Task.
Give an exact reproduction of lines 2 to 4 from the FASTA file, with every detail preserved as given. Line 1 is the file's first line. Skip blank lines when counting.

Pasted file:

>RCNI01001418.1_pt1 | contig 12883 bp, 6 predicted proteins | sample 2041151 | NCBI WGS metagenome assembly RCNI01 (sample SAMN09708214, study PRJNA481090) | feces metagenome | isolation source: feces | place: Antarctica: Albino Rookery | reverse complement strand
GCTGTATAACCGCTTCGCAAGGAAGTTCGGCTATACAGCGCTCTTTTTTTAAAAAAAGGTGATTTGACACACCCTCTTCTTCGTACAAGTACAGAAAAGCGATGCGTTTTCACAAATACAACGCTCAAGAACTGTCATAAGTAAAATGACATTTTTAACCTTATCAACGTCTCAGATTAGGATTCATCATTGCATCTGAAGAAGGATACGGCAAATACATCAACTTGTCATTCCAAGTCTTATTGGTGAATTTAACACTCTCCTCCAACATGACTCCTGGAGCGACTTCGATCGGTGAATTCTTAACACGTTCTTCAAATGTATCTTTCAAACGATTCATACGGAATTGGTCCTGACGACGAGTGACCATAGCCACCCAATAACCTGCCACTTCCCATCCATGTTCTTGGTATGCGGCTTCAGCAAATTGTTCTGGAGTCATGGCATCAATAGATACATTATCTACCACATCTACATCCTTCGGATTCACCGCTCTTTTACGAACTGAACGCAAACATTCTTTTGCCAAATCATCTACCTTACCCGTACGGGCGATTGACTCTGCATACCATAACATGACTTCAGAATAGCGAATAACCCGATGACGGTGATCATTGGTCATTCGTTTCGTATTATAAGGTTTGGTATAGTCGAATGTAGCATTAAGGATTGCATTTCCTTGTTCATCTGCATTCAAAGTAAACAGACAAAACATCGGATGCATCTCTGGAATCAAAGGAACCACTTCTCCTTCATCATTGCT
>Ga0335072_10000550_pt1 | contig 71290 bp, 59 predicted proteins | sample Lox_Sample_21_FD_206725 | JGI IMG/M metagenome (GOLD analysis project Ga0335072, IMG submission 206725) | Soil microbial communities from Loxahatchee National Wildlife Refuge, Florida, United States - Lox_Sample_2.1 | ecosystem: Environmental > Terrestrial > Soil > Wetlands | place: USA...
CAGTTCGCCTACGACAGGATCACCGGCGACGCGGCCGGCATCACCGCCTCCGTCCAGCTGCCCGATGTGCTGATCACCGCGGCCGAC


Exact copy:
GCTGTATAACCGCTTCGCAAGGAAGTTCGGCTATACAGCGCTCTTTTTTTAAAAAAAGGTGATTTGACACACCCTCTTCTTCGTACAAGTACAGAAAAGCGATGCGTTTTCACAAATACAACGCTCAAGAACTGTCATAAGTAAAATGACATTTTTAACCTTATCAACGTCTCAGATTAGGATTCATCATTGCATCTGAAGAAGGATACGGCAAATACATCAACTTGTCATTCCAAGTCTTATTGGTGAATTTAACACTCTCCTCCAACATGACTCCTGGAGCGACTTCGATCGGTGAATTCTTAACACGTTCTTCAAATGTATCTTTCAAACGATTCATACGGAATTGGTCCTGACGACGAGTGACCATAGCCACCCAATAACCTGCCACTTCCCATCCATGTTCTTGGTATGCGGCTTCAGCAAATTGTTCTGGAGTCATGGCATCAATAGATACATTATCTACCACATCTACATCCTTCGGATTCACCGCTCTTTTACGAACTGAACGCAAACATTCTTTTGCCAAATCATCTACCTTACCCGTACGGGCGATTGACTCTGCATACCATAACATGACTTCAGAATAGCGAATAACCCGATGACGGTGATCATTGGTCATTCGTTTCGTATTATAAGGTTTGGTATAGTCGAATGTAGCATTAAGGATTGCATTTCCTTGTTCATCTGCATTCAAAGTAAACAGACAAAACATCGGATGCATCTCTGGAATCAAAGGAACCACTTCTCCTTCATCATTGCT
>Ga0335072_10000550_pt1 | contig 71290 bp, 59 predicted proteins | sample Lox_Sample_21_FD_206725 | JGI IMG/M metagenome (GOLD analysis project Ga0335072, IMG submission 206725) | Soil microbial communities from Loxahatchee National Wildlife Refuge, Florida, United States - Lox_Sample_2.1 | ecosystem: Environmental > Terrestrial > Soil > Wetlands | place: USA...
CAGTTCGCCTACGACAGGATCACCGGCGACGCGGCCGGCATCACCGCCTCCGTCCAGCTGCCCGATGTGCTGATCACCGCGGCCGAC